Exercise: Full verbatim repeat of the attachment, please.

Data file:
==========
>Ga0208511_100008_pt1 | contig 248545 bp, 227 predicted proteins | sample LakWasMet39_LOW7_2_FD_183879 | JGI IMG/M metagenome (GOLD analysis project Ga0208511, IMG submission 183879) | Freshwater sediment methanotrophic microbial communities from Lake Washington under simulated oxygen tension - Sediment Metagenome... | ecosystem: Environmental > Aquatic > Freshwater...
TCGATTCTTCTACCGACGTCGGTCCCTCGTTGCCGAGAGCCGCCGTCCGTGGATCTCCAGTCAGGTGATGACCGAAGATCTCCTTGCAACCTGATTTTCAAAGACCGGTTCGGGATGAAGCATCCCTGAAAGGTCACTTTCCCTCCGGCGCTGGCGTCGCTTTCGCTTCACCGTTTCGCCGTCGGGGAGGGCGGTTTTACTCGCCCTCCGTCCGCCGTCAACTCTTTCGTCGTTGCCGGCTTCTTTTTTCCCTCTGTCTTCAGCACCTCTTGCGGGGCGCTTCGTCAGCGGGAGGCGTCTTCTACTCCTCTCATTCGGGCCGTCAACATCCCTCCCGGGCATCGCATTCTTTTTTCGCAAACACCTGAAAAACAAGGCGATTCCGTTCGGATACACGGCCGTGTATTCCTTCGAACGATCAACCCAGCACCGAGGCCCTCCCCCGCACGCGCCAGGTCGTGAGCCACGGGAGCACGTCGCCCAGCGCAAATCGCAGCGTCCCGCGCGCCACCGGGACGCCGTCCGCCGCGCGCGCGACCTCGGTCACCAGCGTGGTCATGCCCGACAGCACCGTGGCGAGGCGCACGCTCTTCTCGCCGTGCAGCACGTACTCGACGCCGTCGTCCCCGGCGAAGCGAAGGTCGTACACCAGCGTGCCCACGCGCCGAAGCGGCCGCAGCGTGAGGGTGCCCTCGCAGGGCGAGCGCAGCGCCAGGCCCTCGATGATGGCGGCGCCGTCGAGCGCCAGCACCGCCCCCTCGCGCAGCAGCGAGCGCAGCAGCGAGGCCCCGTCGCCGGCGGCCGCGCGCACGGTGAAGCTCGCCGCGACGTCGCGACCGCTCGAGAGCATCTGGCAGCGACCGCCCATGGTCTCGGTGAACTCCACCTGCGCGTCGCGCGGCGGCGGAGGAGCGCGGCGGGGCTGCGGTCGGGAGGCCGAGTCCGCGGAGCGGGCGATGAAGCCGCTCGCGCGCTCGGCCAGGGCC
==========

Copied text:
>Ga0208511_100008_pt1 | contig 248545 bp, 227 predicted proteins | sample LakWasMet39_LOW7_2_FD_183879 | JGI IMG/M metagenome (GOLD analysis project Ga0208511, IMG submission 183879) | Freshwater sediment methanotrophic microbial communities from Lake Washington under simulated oxygen tension - Sediment Metagenome... | ecosystem: Environmental > Aquatic > Freshwater...
TCGATTCTTCTACCGACGTCGGTCCCTCGTTGCCGAGAGCCGCCGTCCGTGGATCTCCAGTCAGGTGATGACCGAAGATCTCCTTGCAACCTGATTTTCAAAGACCGGTTCGGGATGAAGCATCCCTGAAAGGTCACTTTCCCTCCGGCGCTGGCGTCGCTTTCGCTTCACCGTTTCGCCGTCGGGGAGGGCGGTTTTACTCGCCCTCCGTCCGCCGTCAACTCTTTCGTCGTTGCCGGCTTCTTTTTTCCCTCTGTCTTCAGCACCTCTTGCGGGGCGCTTCGTCAGCGGGAGGCGTCTTCTACTCCTCTCATTCGGGCCGTCAACATCCCTCCCGGGCATCGCATTCTTTTTTCGCAAACACCTGAAAAACAAGGCGATTCCGTTCGGATACACGGCCGTGTATTCCTTCGAACGATCAACCCAGCACCGAGGCCCTCCCCCGCACGCGCCAGGTCGTGAGCCACGGGAGCACGTCGCCCAGCGCAAATCGCAGCGTCCCGCGCGCCACCGGGACGCCGTCCGCCGCGCGCGCGACCTCGGTCACCAGCGTGGTCATGCCCGACAGCACCGTGGCGAGGCGCACGCTCTTCTCGCCGTGCAGCACGTACTCGACGCCGTCGTCCCCGGCGAAGCGAAGGTCGTACACCAGCGTGCCCACGCGCCGAAGCGGCCGCAGCGTGAGGGTGCCCTCGCAGGGCGAGCGCAGCGCCAGGCCCTCGATGATGGCGGCGCCGTCGAGCGCCAGCACCGCCCCCTCGCGCAGCAGCGAGCGCAGCAGCGAGGCCCCGTCGCCGGCGGCCGCGCGCACGGTGAAGCTCGCCGCGACGTCGCGACCGCTCGAGAGCATCTGGCAGCGACCGCCCATGGTCTCGGTGAACTCCACCTGCGCGTCGCGCGGCGGCGGAGGAGCGCGGCGGGGCTGCGGTCGGGAGGCCGAGTCCGCGGAGCGGGCGATGAAGCCGCTCGCGCGCTCGGCCAGGGCC